Here are Obama's remarks, as prepared by the White House, delivered Friday at Arlington National Cemetery in Virginia:
Thank you. (Applause.) Thank you so much. Thank you. (Applause.) Thank you very much. Thank you so much. (Applause.) Thank you. Thank you very much. (Applause.) Please -- thank you. Thank you. Thank you. (Applause.)
Secretary McDonald, Mr. Hallinan, distinguished guests and, most of all, our extraordinary veterans and your families: The last time I stood on these hallowed grounds, on Memorial Day, our country came together to honor those who have fought and died for our flag. A few days before, our nation observed Armed Forces Day, honoring all who are serving under that flag at this moment.
And today, on Veterans Day, we honor those who honored our country with its highest form of service: You who once wore the uniform of our Army, Navy, Air Force, Marines, or Coast Guard. We owe you our thanks. We owe you our respect. And we owe you our freedom.
We come together to express our profound gratitude for the sacrifices and contributions you and your family made on the battlefield, at home, and at outposts around the world. But America's gratitude to our veterans is something always grounded in something greater than what you did on duty. It's also an appreciation of the example that you continue to set after your service has ended -- your example as citizens.
Veterans Day often follows a hard-fought political campaign -- an exercise in the free speech and self-government that you fought for. It often lays bare disagreements across our nation. But the American instinct has never been to find isolation in opposite corners. It is to find strength in our common creed, to forge unity from our great diversity, to sustain that strength and unity even when it is hard. And when the election is over, as we search for ways to come together -- to reconnect with one another and with the principles that are more enduring than transitory politics -- some of our best examples are the men and women we salute on Veterans Day.
It's the example of young Americans -- our 9/11 Generation -- who, as first responders ran into smoldering towers, then ran to a recruiting center and signed up to serve.
It's the example of a military that meets every mission, one united team, all looking out for one another, all getting each other's backs.
It's the example of the single-most diverse institution in our country -- soldiers, sailors, airmen, Marines, and coastguardsmen who represent every corner of our country, every shade of humanity, immigrant and native-born, Christian, Muslim, Jew, and nonbeliever alike, all forged into common service.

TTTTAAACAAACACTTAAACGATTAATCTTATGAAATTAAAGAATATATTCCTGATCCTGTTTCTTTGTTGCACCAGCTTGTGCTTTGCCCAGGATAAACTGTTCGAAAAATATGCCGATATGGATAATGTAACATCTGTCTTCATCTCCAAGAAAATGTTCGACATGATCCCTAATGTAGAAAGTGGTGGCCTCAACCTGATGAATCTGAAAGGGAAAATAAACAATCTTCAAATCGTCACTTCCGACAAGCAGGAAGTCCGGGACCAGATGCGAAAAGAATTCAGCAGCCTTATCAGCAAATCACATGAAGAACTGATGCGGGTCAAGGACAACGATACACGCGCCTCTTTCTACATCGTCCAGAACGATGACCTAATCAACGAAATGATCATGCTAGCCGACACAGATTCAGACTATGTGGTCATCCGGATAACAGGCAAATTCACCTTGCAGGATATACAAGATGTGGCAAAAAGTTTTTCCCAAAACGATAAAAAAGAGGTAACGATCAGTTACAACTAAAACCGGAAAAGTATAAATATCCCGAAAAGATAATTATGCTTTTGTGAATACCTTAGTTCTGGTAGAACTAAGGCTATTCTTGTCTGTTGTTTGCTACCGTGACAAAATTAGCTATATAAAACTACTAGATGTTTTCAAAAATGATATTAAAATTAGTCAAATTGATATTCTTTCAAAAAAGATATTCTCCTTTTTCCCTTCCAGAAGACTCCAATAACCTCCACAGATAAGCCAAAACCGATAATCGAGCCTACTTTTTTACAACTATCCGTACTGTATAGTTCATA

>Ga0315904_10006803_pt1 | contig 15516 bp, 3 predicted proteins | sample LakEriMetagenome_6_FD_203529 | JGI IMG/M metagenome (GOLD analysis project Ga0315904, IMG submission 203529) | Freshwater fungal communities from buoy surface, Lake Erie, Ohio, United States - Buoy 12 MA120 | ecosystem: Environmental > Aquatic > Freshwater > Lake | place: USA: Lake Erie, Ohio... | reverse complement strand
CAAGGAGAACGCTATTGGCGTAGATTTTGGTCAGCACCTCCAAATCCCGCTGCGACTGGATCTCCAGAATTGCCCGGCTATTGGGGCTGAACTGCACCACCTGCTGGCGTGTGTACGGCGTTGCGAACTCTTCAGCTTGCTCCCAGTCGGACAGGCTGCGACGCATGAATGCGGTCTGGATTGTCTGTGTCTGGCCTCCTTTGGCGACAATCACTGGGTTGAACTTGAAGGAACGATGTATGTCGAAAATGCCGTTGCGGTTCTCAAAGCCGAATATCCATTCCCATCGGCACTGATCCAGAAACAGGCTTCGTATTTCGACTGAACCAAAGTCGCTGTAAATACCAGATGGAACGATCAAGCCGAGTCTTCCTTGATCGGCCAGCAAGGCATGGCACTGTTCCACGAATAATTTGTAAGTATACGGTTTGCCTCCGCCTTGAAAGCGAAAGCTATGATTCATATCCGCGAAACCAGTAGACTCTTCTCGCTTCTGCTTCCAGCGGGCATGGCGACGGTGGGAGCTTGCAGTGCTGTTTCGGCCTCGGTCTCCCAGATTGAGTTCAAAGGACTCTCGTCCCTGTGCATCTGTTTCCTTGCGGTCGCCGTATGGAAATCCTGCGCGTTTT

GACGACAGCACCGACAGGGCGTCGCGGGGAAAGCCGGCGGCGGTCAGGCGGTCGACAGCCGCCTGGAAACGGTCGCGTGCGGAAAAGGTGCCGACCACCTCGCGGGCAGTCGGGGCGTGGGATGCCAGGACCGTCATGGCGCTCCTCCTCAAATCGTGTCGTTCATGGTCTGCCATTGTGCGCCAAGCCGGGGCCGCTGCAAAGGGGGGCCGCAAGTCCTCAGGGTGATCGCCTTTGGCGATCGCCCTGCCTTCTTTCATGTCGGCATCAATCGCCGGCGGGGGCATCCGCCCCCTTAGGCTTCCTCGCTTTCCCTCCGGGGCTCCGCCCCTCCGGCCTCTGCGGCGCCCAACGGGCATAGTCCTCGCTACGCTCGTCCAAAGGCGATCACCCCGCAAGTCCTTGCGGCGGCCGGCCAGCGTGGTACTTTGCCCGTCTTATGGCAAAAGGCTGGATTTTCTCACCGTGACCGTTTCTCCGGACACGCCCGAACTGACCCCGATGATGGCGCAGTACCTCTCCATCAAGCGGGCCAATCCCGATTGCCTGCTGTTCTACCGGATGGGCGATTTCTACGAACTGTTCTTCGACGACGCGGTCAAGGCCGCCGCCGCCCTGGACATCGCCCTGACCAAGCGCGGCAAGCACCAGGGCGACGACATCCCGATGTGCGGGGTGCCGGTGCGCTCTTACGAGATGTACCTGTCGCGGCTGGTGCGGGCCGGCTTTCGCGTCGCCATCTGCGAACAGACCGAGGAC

It's the example of veterans -- patriots -- who, when they take off their fatigues, put back on the camouflage of everyday life in America and become our business partners and bosses, our teachers and our coaches, our first responders, city council members, community leaders, role models -- all still serving this country we love with the same sense of duty and with valor.
A few years ago, a middle-school student from Missouri entered an essay contest about why veterans are special. This is what he wrote: "When I think of a veteran, I think of men or women who will be the first to help an elderly lady across the street. I also think of someone who will defend everyone, regardless of their race, age, gender, hair color, or other discriminations."
After eight years in office, I particularly appreciate that he included hair color. (Laughter.) But that middle-schooler is right. Our veterans are still the first to help; still the first to serve.
They are women like the retired military policewoman from Buffalo who founded an AMVETS post in her community and is now building a safe place for homeless female veterans with children. (Applause.)
They are men like the two veterans from Tennessee -- one in his fifties, one in his sixties -- who wrote me to say they would happily suit up and ship out if we needed them. "We might be just a little old," they wrote, "but we will be proud to go and do what we were taught to do."